Bringing new employees on board is one of the toughest challenges the best of organisations and leaders face. As per survey reports, 40% of new leaders fail in their first 18 months majorly because of onboarding gone wrong. Critical mistakes made so early often prove to be a disaster.
Also, industrial experts suggest organizations with a standard onboarding process have experienced 54% greater new hire productivity, along with 50% greater new hire retention.
What is actually onboarding?
Onboarding is the process of bringing an employee to a state where they feel more welcomed and reach their best productivity levels, though not at the cost of overlooking factors like essential company paperwork and tasks. The process is deemed something quintessential and important at most companies.
As a matter of fact, onboarding remains a key factor in inspiring employees, helping them grow and evolve, both personally and professionally, and most importantly retaining them. A successful and encouraging onboarding experience in most cases plays at an advantage of the company, given they have hired a potentially talented employee.
2005: The process of onboarding meant a couple of handshakes in a room, and tips on getting used to a new typewriter or a computer and going through a few simple company forms.
2015: With the ascent of umpteen digital channels on the internet, onboarding has transformed into a computerized process across numerous platforms and channels such as online, cloud-based, mobile, social and even audio and video. Moreover, there are even better options available today that help customize and integrate various aspects of onboarding into a one simple mixture of performance and talent management programs.
Today, onboarding has evolved to such an extent that it becomes critically important not to leave the human element out of the whole process and leave it uninspiring and bland.
Onboarding should ideally start from the very moment the candidate has accepted the job offer, with an official offer letter citing the start date and details of remuneration being sent out promptly.
Thereafter, a steady flow of information should continue, designed to keep the new employee potentially engaged. Information details such as official contract of employment, company policies, and so on, can all be used to make the new employee feel part of the organization and the work culture even before his/her first day at work. The period between job offer and start date is a critical span where some new employees may reverse their new employment decision. Keeping in touch with them regularly goes a long way towards keeping the entire procedure on track.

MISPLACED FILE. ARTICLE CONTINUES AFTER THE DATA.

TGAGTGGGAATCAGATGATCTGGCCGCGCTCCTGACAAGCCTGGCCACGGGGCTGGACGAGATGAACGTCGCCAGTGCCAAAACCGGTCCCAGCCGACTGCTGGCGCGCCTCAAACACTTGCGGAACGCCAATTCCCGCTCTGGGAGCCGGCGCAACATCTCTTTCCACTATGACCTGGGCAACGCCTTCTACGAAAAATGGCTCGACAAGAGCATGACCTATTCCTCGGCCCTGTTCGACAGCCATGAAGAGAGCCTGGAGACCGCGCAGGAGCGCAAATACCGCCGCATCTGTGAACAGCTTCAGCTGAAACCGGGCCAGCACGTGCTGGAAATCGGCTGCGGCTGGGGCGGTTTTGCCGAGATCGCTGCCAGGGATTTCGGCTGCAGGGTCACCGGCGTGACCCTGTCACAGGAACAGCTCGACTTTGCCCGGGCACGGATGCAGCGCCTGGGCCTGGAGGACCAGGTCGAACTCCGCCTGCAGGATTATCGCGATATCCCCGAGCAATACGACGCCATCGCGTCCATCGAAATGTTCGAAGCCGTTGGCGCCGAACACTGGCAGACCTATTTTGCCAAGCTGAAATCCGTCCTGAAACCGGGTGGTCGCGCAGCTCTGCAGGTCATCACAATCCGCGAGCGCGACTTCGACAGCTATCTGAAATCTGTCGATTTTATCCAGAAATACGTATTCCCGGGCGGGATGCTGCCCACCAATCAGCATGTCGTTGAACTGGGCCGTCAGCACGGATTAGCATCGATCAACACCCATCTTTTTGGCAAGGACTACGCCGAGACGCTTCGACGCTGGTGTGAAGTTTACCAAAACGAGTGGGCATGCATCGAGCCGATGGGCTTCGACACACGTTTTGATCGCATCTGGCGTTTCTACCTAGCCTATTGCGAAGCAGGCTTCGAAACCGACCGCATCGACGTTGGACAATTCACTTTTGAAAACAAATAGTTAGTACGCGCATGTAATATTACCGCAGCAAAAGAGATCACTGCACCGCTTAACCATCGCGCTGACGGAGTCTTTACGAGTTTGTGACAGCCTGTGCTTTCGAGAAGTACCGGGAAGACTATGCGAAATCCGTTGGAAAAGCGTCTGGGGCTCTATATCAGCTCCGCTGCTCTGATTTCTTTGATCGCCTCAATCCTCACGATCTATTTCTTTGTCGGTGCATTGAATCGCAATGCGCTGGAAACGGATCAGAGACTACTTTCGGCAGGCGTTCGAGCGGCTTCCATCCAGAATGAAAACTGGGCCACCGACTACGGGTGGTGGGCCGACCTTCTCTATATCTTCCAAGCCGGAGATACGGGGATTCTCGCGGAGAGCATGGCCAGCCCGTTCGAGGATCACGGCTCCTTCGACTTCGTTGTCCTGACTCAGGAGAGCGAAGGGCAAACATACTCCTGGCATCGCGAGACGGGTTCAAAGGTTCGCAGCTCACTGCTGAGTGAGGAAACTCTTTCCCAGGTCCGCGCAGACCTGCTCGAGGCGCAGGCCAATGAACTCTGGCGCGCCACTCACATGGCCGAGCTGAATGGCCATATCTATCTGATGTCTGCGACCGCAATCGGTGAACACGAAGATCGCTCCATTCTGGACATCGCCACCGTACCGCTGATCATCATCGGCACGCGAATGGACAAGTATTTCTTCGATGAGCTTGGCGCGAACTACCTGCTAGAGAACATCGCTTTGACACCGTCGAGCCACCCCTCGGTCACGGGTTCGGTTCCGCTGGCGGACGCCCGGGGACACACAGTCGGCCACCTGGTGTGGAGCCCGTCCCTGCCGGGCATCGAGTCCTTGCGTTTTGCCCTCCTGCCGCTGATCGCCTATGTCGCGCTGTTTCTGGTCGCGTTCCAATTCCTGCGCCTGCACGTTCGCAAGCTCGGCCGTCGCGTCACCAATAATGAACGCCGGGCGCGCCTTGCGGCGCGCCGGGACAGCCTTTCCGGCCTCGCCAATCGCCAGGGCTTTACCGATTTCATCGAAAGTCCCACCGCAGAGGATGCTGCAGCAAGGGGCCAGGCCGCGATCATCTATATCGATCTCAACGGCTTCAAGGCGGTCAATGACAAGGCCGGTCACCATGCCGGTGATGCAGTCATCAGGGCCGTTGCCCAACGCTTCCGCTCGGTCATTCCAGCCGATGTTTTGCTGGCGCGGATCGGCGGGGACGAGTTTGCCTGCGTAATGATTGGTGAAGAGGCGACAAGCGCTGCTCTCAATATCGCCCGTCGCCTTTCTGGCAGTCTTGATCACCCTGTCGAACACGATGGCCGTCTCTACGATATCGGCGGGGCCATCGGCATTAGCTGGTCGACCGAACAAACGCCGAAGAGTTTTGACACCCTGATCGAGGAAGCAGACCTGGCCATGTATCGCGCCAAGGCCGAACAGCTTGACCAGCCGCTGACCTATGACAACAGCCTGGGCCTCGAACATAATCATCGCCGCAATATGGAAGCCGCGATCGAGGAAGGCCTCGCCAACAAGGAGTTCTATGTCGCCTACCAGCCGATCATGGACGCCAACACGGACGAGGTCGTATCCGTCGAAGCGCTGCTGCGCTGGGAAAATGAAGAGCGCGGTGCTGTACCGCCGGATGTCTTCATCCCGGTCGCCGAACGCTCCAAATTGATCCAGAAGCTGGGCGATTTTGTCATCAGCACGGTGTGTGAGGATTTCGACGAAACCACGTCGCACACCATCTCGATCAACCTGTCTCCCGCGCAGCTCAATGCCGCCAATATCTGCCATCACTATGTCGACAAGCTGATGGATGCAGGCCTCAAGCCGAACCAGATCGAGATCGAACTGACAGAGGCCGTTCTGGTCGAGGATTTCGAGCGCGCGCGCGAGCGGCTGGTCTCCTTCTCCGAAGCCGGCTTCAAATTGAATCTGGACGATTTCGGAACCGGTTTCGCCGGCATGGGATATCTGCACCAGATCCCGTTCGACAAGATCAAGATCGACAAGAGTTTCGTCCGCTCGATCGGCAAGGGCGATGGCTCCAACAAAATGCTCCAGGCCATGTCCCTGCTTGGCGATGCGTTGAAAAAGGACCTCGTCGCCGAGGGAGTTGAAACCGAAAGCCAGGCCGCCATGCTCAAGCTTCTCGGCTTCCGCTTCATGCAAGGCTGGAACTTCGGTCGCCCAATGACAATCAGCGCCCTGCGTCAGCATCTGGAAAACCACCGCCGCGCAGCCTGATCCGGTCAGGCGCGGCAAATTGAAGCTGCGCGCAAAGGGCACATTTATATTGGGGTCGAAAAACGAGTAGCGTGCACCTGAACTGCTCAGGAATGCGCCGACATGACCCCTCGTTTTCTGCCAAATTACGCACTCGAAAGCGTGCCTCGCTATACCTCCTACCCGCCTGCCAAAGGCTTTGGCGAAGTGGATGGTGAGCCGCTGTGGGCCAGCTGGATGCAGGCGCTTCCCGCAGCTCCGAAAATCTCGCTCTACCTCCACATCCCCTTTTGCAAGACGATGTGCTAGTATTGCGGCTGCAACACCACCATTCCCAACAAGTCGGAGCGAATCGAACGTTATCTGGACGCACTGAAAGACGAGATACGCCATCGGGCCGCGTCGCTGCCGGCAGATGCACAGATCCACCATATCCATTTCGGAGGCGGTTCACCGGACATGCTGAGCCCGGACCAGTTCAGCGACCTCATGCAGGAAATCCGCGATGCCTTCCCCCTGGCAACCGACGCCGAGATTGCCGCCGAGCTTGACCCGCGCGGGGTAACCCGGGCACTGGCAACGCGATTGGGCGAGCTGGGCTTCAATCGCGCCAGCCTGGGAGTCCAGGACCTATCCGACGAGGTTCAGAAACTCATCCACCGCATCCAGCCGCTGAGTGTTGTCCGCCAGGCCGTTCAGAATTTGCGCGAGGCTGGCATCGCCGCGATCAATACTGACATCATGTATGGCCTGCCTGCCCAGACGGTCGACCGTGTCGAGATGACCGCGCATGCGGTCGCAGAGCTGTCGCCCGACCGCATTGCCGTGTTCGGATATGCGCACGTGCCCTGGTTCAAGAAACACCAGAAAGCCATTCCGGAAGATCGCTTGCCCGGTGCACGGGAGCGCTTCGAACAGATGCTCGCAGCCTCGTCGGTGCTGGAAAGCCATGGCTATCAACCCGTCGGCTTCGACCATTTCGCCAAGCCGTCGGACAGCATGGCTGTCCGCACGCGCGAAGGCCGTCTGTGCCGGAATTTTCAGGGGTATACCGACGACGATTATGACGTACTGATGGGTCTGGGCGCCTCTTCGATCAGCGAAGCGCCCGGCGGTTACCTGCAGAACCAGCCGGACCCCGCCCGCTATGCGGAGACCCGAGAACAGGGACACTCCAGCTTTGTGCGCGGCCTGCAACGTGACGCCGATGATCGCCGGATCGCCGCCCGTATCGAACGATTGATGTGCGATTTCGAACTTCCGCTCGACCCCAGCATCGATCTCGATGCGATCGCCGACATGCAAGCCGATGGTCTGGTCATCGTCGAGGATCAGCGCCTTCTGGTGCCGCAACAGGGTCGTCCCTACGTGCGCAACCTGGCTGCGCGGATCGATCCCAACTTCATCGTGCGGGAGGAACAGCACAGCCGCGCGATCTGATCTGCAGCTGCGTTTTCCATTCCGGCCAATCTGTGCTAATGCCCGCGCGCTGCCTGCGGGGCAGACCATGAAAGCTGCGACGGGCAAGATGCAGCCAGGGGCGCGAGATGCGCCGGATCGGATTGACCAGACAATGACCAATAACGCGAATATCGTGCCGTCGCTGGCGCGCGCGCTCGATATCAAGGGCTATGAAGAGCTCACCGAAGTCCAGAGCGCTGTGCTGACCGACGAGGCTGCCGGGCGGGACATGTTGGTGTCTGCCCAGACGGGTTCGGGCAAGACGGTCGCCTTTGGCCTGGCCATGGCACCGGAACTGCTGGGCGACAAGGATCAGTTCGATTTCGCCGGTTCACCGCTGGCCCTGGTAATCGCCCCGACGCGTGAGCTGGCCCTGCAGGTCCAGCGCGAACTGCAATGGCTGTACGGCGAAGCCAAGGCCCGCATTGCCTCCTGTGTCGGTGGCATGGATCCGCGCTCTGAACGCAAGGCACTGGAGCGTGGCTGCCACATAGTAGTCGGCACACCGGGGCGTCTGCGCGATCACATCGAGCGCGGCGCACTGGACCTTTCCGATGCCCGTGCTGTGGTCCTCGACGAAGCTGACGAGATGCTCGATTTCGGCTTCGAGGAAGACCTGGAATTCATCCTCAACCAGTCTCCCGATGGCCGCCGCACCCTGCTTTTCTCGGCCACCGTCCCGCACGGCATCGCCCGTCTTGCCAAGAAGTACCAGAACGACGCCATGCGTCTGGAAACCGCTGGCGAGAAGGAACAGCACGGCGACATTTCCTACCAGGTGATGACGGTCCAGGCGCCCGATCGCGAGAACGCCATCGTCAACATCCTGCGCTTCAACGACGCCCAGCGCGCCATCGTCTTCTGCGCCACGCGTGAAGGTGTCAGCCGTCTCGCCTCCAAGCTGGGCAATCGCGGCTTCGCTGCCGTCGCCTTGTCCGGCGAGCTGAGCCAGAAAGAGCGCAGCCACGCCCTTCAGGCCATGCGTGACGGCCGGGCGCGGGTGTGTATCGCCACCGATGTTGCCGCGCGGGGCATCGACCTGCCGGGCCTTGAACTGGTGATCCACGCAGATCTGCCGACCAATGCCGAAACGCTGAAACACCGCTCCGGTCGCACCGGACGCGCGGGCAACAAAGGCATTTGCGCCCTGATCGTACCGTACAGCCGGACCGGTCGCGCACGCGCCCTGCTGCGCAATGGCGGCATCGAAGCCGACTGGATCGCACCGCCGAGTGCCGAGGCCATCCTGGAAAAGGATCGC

Making a new starter feel sidelined or left out is quite easy. They take up a substantial amount of time to cope with the surroundings and hence, lack of proper awareness can evidently find them down the wrong end. Disoriented, the new employee is quite likely to feel ‘useless’ while the truth is, they’ve been employed because they are qualified, wanted and needed! But, only with a proper induction is it ensured that the message is conveyed.
It’s essentially important for new starters to feel included and feel a part of the team. In cases otherwise, the sense of alienation is likely to grow, affecting the morale of the new employee and quite likely the performance too.
In extreme cases, they may resign leaving the organization with the financial and time-consuming burden of having to recruit again. The resigning employee supposedly leaves with an unfavourable impression and this can have a damaging effect on the brand image and reputation of an organization. Implementation of a good onboarding practice can ensure such a wasteful failure has been avoided.